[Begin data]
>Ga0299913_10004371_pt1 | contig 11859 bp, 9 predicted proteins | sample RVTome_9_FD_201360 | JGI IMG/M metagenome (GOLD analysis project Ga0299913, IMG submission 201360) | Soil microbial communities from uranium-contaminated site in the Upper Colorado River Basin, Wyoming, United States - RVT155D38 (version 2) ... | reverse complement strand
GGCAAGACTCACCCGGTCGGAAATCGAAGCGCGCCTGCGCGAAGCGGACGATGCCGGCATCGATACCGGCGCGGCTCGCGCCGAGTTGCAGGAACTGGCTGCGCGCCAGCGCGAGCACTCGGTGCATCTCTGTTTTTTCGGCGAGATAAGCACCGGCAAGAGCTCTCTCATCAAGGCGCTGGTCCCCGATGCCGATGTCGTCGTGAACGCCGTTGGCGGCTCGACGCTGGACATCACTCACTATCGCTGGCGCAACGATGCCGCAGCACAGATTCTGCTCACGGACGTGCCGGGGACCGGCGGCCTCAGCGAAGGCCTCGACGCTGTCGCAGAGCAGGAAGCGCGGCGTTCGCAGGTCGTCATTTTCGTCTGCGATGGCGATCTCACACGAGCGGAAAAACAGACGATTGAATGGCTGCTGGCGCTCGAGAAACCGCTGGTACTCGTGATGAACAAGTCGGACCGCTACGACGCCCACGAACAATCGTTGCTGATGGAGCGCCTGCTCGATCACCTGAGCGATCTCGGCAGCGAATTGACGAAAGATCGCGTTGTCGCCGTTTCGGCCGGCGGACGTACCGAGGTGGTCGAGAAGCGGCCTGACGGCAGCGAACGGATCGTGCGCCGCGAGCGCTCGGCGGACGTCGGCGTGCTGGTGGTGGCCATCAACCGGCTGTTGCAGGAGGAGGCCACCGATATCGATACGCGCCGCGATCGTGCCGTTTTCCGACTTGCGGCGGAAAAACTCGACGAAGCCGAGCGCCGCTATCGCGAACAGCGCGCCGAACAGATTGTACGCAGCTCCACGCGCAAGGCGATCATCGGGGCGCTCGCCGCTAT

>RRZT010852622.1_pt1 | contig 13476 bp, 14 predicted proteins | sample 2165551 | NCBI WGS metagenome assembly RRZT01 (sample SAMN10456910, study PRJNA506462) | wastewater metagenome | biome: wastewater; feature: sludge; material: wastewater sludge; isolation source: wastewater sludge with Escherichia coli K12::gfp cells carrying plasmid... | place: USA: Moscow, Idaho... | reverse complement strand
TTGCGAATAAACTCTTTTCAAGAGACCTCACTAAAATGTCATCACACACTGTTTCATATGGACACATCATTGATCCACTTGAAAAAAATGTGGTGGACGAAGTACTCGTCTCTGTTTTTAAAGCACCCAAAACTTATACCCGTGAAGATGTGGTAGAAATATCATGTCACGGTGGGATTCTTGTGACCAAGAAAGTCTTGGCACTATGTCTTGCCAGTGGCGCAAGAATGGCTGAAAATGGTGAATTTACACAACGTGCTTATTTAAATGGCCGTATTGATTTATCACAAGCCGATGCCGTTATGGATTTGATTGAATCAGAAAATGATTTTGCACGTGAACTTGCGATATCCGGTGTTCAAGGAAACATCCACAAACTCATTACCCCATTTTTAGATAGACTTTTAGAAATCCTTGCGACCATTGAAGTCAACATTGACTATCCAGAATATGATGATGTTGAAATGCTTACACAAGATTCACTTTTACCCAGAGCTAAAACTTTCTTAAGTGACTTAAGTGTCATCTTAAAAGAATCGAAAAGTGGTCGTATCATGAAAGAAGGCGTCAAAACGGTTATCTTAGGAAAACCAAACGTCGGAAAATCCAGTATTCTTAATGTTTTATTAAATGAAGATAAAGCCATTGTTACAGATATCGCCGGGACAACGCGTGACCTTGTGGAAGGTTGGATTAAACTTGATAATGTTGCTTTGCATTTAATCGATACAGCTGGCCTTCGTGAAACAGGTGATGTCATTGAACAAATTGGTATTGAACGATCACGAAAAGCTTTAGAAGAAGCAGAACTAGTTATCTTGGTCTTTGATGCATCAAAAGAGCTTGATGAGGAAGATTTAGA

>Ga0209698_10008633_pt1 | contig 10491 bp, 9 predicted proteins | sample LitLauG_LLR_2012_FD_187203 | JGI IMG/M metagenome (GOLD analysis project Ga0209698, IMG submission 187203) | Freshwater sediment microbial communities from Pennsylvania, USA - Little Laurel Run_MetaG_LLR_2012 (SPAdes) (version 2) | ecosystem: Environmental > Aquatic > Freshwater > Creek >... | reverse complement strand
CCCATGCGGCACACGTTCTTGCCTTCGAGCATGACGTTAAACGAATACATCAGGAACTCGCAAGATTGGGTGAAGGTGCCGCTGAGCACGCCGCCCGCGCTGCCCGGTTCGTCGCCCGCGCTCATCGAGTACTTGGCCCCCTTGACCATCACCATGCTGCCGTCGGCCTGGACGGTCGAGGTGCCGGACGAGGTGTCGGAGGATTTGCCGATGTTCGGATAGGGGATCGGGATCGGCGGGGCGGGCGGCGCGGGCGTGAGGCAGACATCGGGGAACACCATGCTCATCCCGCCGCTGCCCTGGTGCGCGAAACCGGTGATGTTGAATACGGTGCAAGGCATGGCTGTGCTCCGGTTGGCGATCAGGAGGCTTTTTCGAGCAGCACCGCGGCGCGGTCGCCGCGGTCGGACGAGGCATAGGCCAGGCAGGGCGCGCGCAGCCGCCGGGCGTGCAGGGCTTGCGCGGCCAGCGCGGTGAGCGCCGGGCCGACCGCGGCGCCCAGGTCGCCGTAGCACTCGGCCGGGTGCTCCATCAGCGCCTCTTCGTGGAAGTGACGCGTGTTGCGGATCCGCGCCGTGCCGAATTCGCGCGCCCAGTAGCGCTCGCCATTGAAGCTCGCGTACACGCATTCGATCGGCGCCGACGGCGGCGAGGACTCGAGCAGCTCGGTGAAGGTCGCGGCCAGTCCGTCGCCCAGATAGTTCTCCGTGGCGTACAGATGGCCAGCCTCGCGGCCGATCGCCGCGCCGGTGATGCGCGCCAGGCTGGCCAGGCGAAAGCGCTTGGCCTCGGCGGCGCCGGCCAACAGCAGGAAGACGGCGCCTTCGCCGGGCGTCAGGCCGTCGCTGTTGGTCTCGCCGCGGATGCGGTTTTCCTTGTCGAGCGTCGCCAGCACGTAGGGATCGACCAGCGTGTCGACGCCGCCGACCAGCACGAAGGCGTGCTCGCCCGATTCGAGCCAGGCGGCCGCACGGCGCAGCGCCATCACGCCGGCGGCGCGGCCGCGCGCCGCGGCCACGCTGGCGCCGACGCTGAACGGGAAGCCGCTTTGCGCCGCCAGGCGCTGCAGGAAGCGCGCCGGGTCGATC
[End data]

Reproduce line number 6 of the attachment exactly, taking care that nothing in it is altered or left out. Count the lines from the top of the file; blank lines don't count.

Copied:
CCCATGCGGCACACGTTCTTGCCTTCGAGCATGACGTTAAACGAATACATCAGGAACTCGCAAGATTGGGTGAAGGTGCCGCTGAGCACGCCGCCCGCGCTGCCCGGTTCGTCGCCCGCGCTCATCGAGTACTTGGCCCCCTTGACCATCACCATGCTGCCGTCGGCCTGGACGGTCGAGGTGCCGGACGAGGTGTCGGAGGATTTGCCGATGTTCGGATAGGGGATCGGGATCGGCGGGGCGGGCGGCGCGGGCGTGAGGCAGACATCGGGGAACACCATGCTCATCCCGCCGCTGCCCTGGTGCGCGAAACCGGTGATGTTGAATACGGTGCAAGGCATGGCTGTGCTCCGGTTGGCGATCAGGAGGCTTTTTCGAGCAGCACCGCGGCGCGGTCGCCGCGGTCGGACGAGGCATAGGCCAGGCAGGGCGCGCGCAGCCGCCGGGCGTGCAGGGCTTGCGCGGCCAGCGCGGTGAGCGCCGGGCCGACCGCGGCGCCCAGGTCGCCGTAGCACTCGGCCGGGTGCTCCATCAGCGCCTCTTCGTGGAAGTGACGCGTGTTGCGGATCCGCGCCGTGCCGAATTCGCGCGCCCAGTAGCGCTCGCCATTGAAGCTCGCGTACACGCATTCGATCGGCGCCGACGGCGGCGAGGACTCGAGCAGCTCGGTGAAGGTCGCGGCCAGTCCGTCGCCCAGATAGTTCTCCGTGGCGTACAGATGGCCAGCCTCGCGGCCGATCGCCGCGCCGGTGATGCGCGCCAGGCTGGCCAGGCGAAAGCGCTTGGCCTCGGCGGCGCCGGCCAACAGCAGGAAGACGGCGCCTTCGCCGGGCGTCAGGCCGTCGCTGTTGGTCTCGCCGCGGATGCGGTTTTCCTTGTCGAGCGTCGCCAGCACGTAGGGATCGACCAGCGTGTCGACGCCGCCGACCAGCACGAAGGCGTGCTCGCCCGATTCGAGCCAGGCGGCCGCACGGCGCAGCGCCATCACGCCGGCGGCGCGGCCGCGCGCCGCGGCCACGCTGGCGCCGACGCTGAACGGGAAGCCGCTTTGCGCCGCCAGGCGCTGCAGGAAGCGCGCCGGGTCGATC